Caring for teeth is not something that comes to children naturally. They have to be taught good oral hygiene right from a young age, so that they can maintain a healthy set of teeth well into their golden years. The best time to start? Even before they get their teeth. Find out how to teach your child to care for their teeth in simple, fun ways.

Timing Is Everything:
It’s alarming that tooth decay is one of the most common chronic diseases among children and teenagers, with more than 40 percent of kids sporting cavities by the time they reach kindergarten.

Make sure your child visits the dentist for the first time when he turns a year old. Not only will this guarantee good oral health for him or her, your finances will thank you for it too. A Centers for Disease Control and Prevention report indicated that dental care costs were nearly 40 percent lower over a 5-year period for children who saw a dentist by age 5.

  • Even if your baby doesn’t have teeth yet, wipe their mouth out with a soft washcloth, or brush the gums with water and a baby toothbrush.
  • Once the teeth appear, brush twice daily with an infant toothbrush and fluoridated toothpaste.
  • It’s a good time to start flossing when teeth are touching each other, but get guidance from a dentist on techniques and schedules.
  • Mouthwash should only be used by children who know how to spit, since it should not be swallowed.

Ditch The Extras:
Sippy cups and pacifiers are repeat offenders when it comes to children’s oral health. Although sippy cups help kids transition from bottle to regular cups, parents should avoid filling them, or bottles with juice or sugary beverages, as these cause tooth decay.

  • If your child needs a bottle to sleep, fill it with warm water instead of formula or milk.
  • Pacifiers are for infants and not toddlers, since extended use can affect the shape of a child’s bite and even the shape of their mouth.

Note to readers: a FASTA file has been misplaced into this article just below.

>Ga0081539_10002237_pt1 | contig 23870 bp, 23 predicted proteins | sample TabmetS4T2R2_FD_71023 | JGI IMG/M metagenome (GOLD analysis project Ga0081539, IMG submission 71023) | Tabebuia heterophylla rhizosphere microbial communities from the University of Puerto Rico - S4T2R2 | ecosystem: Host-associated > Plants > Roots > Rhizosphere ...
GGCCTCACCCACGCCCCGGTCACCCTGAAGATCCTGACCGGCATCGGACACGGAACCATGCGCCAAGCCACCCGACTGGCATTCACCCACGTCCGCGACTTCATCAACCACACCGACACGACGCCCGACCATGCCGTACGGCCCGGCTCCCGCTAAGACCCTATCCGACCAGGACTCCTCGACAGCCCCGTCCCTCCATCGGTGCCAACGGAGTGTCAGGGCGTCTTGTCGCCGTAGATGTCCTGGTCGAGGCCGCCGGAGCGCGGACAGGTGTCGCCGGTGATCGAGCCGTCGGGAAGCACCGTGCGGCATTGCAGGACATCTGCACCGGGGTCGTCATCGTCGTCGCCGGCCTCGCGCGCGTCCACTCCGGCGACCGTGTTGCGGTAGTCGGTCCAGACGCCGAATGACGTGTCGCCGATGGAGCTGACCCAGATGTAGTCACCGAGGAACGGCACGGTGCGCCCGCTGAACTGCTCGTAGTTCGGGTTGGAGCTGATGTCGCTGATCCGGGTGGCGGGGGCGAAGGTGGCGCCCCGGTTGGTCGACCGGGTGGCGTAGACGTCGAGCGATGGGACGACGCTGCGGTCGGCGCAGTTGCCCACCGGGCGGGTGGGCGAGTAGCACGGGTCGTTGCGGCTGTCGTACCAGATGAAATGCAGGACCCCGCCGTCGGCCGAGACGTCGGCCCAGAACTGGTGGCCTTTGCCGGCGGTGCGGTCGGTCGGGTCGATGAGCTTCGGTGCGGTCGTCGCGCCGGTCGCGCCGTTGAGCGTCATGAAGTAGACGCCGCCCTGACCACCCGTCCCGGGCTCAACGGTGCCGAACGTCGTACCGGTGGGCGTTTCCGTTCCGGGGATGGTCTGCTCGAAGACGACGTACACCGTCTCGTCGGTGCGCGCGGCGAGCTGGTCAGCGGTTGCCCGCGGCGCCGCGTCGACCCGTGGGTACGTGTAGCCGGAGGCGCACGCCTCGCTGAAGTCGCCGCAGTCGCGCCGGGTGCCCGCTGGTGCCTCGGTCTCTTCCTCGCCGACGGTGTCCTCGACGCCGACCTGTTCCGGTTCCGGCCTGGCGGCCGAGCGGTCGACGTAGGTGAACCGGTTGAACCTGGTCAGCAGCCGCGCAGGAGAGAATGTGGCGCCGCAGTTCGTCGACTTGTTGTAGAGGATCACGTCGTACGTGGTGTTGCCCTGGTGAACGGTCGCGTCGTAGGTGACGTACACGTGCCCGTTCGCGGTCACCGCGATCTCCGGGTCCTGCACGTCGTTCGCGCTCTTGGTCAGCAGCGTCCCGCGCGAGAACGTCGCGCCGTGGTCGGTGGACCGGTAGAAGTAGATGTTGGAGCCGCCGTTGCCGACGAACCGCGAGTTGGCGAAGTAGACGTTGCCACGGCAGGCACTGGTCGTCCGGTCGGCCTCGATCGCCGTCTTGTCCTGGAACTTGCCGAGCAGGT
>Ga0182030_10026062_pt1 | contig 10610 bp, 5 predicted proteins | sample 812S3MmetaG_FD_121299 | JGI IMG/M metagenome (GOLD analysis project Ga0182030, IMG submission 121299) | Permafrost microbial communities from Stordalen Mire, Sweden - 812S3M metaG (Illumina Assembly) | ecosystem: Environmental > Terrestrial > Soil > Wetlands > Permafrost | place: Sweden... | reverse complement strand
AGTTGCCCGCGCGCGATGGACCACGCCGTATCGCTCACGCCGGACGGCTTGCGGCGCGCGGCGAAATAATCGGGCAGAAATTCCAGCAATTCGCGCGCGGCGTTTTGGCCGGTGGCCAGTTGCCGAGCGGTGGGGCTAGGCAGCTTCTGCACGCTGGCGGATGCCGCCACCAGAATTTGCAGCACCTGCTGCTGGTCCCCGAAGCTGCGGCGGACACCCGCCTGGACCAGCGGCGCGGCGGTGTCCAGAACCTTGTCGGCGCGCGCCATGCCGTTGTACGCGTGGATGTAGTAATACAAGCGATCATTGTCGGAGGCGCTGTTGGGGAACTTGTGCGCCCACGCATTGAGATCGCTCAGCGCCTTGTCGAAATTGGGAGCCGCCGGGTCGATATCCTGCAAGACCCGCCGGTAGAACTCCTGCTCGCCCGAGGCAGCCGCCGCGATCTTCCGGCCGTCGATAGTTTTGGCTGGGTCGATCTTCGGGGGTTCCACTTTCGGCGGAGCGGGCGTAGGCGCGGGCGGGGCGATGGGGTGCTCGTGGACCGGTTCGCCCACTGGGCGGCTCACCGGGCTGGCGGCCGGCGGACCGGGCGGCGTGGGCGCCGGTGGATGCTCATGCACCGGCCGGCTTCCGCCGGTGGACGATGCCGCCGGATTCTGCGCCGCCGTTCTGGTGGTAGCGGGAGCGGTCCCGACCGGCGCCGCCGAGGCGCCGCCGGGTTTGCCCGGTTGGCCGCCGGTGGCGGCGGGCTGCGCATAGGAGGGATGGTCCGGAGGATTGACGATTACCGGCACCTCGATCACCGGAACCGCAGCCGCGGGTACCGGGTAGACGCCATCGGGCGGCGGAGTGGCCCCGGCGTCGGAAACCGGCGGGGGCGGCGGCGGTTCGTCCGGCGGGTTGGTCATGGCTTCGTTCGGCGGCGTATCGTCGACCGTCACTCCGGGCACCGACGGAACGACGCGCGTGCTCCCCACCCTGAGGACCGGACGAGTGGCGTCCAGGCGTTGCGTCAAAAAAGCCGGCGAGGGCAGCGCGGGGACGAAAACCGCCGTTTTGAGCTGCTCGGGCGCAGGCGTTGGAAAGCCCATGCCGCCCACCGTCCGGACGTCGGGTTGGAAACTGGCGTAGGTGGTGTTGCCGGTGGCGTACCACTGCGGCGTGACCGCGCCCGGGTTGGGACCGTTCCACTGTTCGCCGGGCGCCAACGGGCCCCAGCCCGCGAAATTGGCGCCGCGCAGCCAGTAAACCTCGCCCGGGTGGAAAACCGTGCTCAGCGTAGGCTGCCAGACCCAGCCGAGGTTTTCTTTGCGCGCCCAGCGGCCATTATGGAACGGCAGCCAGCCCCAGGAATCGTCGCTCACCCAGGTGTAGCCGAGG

• The American Academy of Pediatrics suggests letting babies use a pacifier when falling asleep, but urges parents to remove it once they drift off.
  • Children’s medications are usually flavored and sugary, which makes them prime culprits for tooth decay. So check with your doctor if your child needs to brush more often.

Make It Fun:
Since it’s so important for kids to care for their teeth, it is essential to infuse some fun into the activity. After all, if they find it enjoyable, they will be more likely to stick to it and carry on when they are older. Here’s what you can do to instill good oral health habits:

  • Allow children to pick their own age-appropriate toothbrushes and toothpastes, once you check that the brands in question meet all the health standards.
  • Little kids need a lot of patience when they’re learning to brush correctly, but don’t leave them alone till they’re at least 6 years old. Flossing needs supervision till they’re almost 10.
  • Instead of waiting till they are ready for bed, get them to brush after dinner, so that they’re not too tired or sleepy to do it right.
  • Don’t allow them to eat or drink anything other than plain water, after brushing at night.
  • If they are reluctant to brush, motivate them with stickers or gold stars on a chart.
  • Set a good example by maintaining good oral hygiene yourself, and even brushing together with the kids.

Teaching your child good dental habits will reap rich rewards when they are older. So don’t forget to follow these simple steps to preserve your baby’s smile.

Read More:
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Simona is a journalist who has worked with several leading publications in India over the last 17 years, writing on lifestyle topics and the arts, besides interviewing celebrities. She made the switch to public relations and headed the division as PR Manager at ITC Hotels’ flagship property, the ITC Grand Chola, but has since returned to her first love, journalism. Now she writes on food, which she is sincerely passionate about and wellness, which she finds fascinating and full of surprises. When she isn’t writing, she is busy playing the role of co-founder and communications director of The Bicycle Project, a six-year-old charity initiative that empowers tribal children in rural areas, while addressing the issue of urban waste.